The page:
Carla recently sent out a guest post request for the topic ‘Progress, not perfection.’
I jumped at the opportunity to guest post for her for a couple reasons.
- One, because I love reading words from this wise mizfit, and it’s an honor to contribute to her blog.
- Two, because it has been somewhat of a mantra for me.
Perfectionism is a personal struggle. A struggle I’ve become better at taming.
Some of my perfectionist faults are material.
We recently bought a new house, and I want the house to be ‘perfect’ now.
I want to buy ALL the things to make my house look like one of those in Better Homes and Gardens. I’m not all about designer things, but I do admit, I love to shop. But if I let the perfectionist win, we’d skip all the progress and go bankrupt.
My wants for material perfection have driven me to financial crises before, and luckily I’ve learned my lesson.
Besides, I am progressing towards a more ‘minimalist’ way of living. At least… I am trying. Evaluating wants versus needs. We will see how well my husband agrees with this one. He will agree with my extreme progress in other financial areas. But we’ll talk about the debt snowball some other time.
Seeing and acknowledging progress through my perfectionist eyes isn’t always easy.
I have struggled with perfection in my physical appearance before, and while I vow to never go back to ‘that place,’ (and I have not) I can’t help but have days where I don’t see progress, only imperfection.
This is when confidence kicks back in to remind myself how strong I am now.
How much HEALTHIER I am now. That I do my best to make healthy choices.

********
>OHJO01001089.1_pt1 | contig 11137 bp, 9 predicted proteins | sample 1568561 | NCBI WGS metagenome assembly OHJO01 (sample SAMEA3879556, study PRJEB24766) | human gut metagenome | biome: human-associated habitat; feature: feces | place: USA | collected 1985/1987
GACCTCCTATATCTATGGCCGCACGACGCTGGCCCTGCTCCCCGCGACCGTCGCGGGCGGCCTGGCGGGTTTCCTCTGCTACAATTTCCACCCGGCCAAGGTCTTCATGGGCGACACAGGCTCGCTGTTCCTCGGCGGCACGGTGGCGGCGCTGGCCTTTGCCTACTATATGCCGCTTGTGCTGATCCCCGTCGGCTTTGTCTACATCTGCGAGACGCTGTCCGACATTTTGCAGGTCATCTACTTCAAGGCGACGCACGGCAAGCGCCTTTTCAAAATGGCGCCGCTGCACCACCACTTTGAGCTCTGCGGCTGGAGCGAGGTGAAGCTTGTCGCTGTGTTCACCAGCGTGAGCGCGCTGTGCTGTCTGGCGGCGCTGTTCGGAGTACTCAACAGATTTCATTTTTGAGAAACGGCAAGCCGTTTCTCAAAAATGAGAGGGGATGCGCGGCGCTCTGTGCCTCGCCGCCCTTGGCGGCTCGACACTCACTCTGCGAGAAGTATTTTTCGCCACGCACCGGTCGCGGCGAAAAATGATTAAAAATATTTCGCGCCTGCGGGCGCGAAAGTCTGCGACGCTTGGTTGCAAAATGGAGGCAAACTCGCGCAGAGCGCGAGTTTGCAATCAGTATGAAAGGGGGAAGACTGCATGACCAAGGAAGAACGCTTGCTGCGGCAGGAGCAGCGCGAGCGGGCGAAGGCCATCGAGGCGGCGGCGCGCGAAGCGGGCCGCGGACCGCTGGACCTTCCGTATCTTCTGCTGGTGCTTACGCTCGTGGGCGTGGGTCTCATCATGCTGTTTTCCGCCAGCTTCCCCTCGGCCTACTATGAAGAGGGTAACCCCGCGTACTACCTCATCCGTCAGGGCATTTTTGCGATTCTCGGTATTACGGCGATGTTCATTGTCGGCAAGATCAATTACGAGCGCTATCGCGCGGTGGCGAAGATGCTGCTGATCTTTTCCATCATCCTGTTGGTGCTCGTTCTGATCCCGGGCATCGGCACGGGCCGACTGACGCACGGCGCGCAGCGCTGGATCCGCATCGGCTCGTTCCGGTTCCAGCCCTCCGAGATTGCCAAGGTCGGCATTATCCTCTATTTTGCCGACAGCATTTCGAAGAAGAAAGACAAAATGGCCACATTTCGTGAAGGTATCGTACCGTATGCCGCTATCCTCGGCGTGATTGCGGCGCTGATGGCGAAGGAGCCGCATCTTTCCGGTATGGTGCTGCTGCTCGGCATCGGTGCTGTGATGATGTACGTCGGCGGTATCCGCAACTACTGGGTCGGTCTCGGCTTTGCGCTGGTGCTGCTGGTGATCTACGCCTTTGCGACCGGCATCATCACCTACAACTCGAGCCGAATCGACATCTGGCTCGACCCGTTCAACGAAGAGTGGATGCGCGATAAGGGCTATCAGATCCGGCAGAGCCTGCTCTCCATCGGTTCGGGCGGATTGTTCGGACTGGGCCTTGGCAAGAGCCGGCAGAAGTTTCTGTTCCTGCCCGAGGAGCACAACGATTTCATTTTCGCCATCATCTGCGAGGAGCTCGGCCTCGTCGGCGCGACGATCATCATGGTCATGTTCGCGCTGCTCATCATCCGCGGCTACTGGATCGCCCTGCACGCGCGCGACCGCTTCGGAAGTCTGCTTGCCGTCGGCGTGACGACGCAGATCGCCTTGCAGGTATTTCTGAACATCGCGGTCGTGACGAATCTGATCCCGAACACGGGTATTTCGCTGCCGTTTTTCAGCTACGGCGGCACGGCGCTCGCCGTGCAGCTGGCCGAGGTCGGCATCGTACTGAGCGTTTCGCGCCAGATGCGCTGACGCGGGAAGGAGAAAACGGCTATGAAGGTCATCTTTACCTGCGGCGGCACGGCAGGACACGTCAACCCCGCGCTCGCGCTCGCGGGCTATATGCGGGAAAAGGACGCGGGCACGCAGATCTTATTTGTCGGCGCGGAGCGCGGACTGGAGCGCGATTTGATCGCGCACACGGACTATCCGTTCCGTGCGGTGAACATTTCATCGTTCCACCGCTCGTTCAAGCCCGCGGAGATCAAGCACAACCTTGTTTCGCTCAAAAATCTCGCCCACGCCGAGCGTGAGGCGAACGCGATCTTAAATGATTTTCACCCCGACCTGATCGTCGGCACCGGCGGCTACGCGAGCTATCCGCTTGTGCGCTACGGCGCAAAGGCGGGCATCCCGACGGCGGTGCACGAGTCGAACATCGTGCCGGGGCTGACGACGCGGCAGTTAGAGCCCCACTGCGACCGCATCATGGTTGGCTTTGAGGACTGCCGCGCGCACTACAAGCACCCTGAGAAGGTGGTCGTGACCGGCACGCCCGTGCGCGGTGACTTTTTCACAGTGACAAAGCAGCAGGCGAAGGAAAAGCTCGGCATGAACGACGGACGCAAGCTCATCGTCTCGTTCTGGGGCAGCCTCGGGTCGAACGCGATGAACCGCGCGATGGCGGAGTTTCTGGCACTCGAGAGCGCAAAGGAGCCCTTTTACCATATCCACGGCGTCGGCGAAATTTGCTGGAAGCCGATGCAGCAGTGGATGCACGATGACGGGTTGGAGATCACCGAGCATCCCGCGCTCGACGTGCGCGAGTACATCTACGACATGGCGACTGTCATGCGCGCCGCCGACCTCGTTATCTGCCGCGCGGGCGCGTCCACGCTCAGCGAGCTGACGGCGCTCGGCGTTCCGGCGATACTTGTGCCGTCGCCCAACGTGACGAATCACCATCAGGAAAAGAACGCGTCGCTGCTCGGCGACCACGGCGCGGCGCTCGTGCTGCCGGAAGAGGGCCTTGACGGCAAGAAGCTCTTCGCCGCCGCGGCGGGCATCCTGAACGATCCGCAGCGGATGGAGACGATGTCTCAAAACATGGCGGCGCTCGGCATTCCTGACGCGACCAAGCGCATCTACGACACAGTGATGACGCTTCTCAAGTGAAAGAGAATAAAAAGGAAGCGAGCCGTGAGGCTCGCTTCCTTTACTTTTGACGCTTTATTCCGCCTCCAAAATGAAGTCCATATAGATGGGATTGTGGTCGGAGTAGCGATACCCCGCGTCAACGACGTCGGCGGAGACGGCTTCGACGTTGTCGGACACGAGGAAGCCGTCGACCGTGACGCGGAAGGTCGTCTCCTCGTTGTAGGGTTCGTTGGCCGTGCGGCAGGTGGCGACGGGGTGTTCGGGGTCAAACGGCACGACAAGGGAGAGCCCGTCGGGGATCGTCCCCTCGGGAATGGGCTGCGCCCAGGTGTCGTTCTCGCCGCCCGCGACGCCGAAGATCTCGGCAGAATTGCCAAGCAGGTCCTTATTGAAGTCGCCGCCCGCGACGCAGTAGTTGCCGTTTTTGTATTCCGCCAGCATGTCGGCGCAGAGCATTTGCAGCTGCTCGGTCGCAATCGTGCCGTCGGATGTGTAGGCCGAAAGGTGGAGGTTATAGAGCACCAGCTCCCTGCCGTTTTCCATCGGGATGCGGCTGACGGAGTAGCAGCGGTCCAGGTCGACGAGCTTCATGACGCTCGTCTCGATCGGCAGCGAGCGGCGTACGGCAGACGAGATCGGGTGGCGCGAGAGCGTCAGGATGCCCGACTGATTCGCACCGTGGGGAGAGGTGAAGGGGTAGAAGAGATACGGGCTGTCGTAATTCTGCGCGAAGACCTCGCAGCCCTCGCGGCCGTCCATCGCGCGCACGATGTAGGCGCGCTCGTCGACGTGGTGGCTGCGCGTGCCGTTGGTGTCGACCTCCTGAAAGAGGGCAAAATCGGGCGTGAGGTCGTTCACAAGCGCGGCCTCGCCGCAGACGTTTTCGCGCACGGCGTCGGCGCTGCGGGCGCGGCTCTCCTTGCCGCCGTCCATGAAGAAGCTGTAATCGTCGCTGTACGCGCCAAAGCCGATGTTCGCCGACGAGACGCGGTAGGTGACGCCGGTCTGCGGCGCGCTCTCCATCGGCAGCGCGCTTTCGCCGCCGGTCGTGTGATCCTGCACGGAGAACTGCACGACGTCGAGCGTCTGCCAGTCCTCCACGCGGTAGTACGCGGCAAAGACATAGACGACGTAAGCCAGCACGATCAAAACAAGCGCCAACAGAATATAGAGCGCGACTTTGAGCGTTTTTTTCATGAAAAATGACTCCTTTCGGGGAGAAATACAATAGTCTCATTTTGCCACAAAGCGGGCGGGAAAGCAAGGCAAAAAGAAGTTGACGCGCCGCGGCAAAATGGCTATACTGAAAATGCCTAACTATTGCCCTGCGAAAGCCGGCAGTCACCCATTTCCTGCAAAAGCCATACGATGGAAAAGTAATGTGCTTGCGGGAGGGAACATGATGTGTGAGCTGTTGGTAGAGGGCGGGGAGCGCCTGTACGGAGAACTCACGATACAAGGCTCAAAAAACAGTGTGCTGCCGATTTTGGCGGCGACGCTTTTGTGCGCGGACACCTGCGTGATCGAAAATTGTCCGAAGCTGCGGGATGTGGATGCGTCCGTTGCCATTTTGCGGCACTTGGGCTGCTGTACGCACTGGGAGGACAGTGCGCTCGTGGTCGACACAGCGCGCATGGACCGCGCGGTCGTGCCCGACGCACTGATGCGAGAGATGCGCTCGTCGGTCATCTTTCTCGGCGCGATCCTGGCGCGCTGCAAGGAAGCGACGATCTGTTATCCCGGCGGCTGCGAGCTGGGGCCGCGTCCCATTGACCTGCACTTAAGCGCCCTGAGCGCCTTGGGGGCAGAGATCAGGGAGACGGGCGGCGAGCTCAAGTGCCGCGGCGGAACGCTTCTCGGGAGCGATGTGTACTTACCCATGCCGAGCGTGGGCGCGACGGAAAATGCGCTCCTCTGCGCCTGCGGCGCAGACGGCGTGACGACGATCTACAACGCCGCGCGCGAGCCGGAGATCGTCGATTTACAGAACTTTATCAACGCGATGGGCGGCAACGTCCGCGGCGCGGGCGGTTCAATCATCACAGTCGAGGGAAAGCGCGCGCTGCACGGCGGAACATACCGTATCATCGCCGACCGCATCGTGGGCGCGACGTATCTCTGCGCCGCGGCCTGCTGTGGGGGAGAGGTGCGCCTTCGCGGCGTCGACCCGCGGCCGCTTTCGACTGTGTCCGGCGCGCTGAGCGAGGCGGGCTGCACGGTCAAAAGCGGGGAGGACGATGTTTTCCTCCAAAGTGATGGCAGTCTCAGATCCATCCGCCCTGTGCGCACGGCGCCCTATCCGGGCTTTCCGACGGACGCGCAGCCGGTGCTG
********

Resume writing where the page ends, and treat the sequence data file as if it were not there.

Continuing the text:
I may not be the perfection ‘vision’ of health, but I am a pretty good vision of balance.
And I’m HAPPIER now.
Happy and healthy are what count the most.
Perfection is deeply rooted in my career goals.
I am often driven by perfection in my work, and put my all into everything I do. Needless to say, when I don’t get a perfect outcome, I’m disappointed.
I finished graduate school with a PhD dissertation I’m quite proud of. But I couldn’t land the job I wanted.
Or, really, many interviews at all. That’s not to say I’m not 100% grateful for the opportunity I have, which will eventually get me where I want to be. But I am a perfectionist who wants results now, not later.
Never mind that I didn’t have to interview for this position – it was offered to me.
So, why focus on the ‘negative’ imperfections?
I’ve been doing much better at focusing on the positive.
Thankful I have great opportunities.
Thankful I am healthy.
Incredibly happy with the life I am living.
Knowing that each step forward I take is still progress.
There is no secret door to perfection, it’s all one big work in progress.
Once you realize that, you see less imperfections. You might even enjoy yourself a little bit more along the way!
- Do you struggle with a perfectionism?
Alysia lives in Dallas, TX. She blogs at Slim Sanity, and dedicates her personal and professional research goals toward living healthy, and enabling others do the same. You can follow her on Twitter, Facebook, and Instagram.